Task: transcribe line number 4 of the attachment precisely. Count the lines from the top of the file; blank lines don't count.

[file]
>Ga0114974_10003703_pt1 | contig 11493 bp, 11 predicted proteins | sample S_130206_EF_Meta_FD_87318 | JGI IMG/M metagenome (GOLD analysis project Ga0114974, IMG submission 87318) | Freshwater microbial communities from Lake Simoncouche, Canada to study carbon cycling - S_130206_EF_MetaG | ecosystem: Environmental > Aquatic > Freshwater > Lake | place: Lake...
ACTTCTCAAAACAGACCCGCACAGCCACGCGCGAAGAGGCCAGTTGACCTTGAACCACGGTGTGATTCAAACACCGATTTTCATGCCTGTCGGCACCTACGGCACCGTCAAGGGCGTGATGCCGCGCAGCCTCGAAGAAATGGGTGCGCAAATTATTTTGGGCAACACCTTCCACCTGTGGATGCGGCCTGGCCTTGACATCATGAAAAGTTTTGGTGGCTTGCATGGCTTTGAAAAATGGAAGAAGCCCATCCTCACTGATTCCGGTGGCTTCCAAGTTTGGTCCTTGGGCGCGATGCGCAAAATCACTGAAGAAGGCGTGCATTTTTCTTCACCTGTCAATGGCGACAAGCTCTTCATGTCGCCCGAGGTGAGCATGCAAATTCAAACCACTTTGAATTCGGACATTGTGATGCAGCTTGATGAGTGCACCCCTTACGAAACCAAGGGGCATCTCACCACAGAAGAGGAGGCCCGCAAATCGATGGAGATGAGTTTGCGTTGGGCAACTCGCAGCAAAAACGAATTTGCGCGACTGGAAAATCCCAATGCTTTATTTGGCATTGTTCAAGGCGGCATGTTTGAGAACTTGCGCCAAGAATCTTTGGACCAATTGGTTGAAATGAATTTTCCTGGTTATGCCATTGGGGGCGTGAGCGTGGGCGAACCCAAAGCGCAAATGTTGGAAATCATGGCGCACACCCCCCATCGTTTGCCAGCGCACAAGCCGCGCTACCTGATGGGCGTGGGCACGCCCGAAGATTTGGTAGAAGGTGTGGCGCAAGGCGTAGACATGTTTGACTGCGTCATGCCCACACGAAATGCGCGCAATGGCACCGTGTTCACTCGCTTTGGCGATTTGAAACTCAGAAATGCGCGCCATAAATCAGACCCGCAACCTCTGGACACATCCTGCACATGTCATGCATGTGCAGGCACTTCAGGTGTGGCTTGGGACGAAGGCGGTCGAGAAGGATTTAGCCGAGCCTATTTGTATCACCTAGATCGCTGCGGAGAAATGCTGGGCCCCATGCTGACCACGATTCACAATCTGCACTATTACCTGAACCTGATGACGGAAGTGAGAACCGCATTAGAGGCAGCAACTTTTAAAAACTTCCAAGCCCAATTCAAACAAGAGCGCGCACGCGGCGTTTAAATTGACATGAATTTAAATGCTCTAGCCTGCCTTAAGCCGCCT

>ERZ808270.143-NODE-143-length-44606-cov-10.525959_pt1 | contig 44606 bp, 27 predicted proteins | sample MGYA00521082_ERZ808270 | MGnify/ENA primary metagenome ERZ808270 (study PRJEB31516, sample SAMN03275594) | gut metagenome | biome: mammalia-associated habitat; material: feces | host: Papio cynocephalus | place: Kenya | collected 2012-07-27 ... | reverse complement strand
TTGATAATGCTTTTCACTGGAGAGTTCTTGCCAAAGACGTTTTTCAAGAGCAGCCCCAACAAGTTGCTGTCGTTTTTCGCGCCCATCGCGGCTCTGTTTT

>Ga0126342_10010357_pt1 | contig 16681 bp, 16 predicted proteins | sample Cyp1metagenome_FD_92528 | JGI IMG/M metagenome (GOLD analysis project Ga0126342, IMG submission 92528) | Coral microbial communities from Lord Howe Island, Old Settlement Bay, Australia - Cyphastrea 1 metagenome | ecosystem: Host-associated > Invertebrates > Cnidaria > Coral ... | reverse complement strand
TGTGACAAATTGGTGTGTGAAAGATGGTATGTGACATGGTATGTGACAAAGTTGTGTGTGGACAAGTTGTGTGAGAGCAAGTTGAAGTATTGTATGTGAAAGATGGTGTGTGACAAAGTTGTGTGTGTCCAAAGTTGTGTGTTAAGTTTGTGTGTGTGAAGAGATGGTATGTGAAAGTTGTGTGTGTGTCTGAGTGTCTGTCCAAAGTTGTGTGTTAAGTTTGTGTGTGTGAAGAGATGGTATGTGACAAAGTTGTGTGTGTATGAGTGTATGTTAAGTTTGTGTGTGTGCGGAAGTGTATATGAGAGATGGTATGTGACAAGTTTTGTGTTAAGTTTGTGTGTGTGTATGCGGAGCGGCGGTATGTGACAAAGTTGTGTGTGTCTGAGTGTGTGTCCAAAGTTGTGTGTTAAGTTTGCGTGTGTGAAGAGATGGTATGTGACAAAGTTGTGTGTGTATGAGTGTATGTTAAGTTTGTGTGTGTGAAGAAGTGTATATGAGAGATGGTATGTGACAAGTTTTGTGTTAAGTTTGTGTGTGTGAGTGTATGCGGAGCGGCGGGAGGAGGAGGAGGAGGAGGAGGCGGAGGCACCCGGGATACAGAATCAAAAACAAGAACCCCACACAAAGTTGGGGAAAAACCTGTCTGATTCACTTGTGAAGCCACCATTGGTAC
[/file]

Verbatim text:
TTGATAATGCTTTTCACTGGAGAGTTCTTGCCAAAGACGTTTTTCAAGAGCAGCCCCAACAAGTTGCTGTCGTTTTTCGCGCCCATCGCGGCTCTGTTTT